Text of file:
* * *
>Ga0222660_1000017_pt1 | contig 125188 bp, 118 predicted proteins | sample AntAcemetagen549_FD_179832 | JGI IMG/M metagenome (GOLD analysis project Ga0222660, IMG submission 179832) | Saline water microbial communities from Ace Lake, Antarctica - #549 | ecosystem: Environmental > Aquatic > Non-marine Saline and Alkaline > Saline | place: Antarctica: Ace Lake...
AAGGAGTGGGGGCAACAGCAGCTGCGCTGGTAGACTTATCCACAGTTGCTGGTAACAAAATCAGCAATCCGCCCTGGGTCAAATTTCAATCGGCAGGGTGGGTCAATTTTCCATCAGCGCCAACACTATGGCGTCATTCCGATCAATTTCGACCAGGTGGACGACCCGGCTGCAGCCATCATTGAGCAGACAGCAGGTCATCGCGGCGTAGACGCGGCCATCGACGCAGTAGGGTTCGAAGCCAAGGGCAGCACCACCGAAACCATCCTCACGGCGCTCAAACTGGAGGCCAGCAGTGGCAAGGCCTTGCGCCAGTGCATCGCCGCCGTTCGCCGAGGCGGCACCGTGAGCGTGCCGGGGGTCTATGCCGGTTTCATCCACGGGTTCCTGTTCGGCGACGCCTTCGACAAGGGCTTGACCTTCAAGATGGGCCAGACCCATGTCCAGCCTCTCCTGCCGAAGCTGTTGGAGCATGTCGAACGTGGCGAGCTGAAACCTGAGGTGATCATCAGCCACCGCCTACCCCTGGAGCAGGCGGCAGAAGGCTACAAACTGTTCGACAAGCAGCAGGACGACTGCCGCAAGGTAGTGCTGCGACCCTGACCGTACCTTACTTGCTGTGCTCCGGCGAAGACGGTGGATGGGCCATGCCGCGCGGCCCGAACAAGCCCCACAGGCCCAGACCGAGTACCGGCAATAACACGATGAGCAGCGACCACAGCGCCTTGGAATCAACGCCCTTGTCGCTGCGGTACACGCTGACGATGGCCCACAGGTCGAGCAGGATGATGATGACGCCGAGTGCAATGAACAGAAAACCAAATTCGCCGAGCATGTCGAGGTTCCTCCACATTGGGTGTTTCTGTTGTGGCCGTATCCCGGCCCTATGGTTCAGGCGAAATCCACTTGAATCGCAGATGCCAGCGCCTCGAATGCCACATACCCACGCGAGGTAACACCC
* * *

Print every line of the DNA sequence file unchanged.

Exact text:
>Ga0222660_1000017_pt1 | contig 125188 bp, 118 predicted proteins | sample AntAcemetagen549_FD_179832 | JGI IMG/M metagenome (GOLD analysis project Ga0222660, IMG submission 179832) | Saline water microbial communities from Ace Lake, Antarctica - #549 | ecosystem: Environmental > Aquatic > Non-marine Saline and Alkaline > Saline | place: Antarctica: Ace Lake...
AAGGAGTGGGGGCAACAGCAGCTGCGCTGGTAGACTTATCCACAGTTGCTGGTAACAAAATCAGCAATCCGCCCTGGGTCAAATTTCAATCGGCAGGGTGGGTCAATTTTCCATCAGCGCCAACACTATGGCGTCATTCCGATCAATTTCGACCAGGTGGACGACCCGGCTGCAGCCATCATTGAGCAGACAGCAGGTCATCGCGGCGTAGACGCGGCCATCGACGCAGTAGGGTTCGAAGCCAAGGGCAGCACCACCGAAACCATCCTCACGGCGCTCAAACTGGAGGCCAGCAGTGGCAAGGCCTTGCGCCAGTGCATCGCCGCCGTTCGCCGAGGCGGCACCGTGAGCGTGCCGGGGGTCTATGCCGGTTTCATCCACGGGTTCCTGTTCGGCGACGCCTTCGACAAGGGCTTGACCTTCAAGATGGGCCAGACCCATGTCCAGCCTCTCCTGCCGAAGCTGTTGGAGCATGTCGAACGTGGCGAGCTGAAACCTGAGGTGATCATCAGCCACCGCCTACCCCTGGAGCAGGCGGCAGAAGGCTACAAACTGTTCGACAAGCAGCAGGACGACTGCCGCAAGGTAGTGCTGCGACCCTGACCGTACCTTACTTGCTGTGCTCCGGCGAAGACGGTGGATGGGCCATGCCGCGCGGCCCGAACAAGCCCCACAGGCCCAGACCGAGTACCGGCAATAACACGATGAGCAGCGACCACAGCGCCTTGGAATCAACGCCCTTGTCGCTGCGGTACACGCTGACGATGGCCCACAGGTCGAGCAGGATGATGATGACGCCGAGTGCAATGAACAGAAAACCAAATTCGCCGAGCATGTCGAGGTTCCTCCACATTGGGTGTTTCTGTTGTGGCCGTATCCCGGCCCTATGGTTCAGGCGAAATCCACTTGAATCGCAGATGCCAGCGCCTCGAATGCCACATACCCACGCGAGGTAACACCC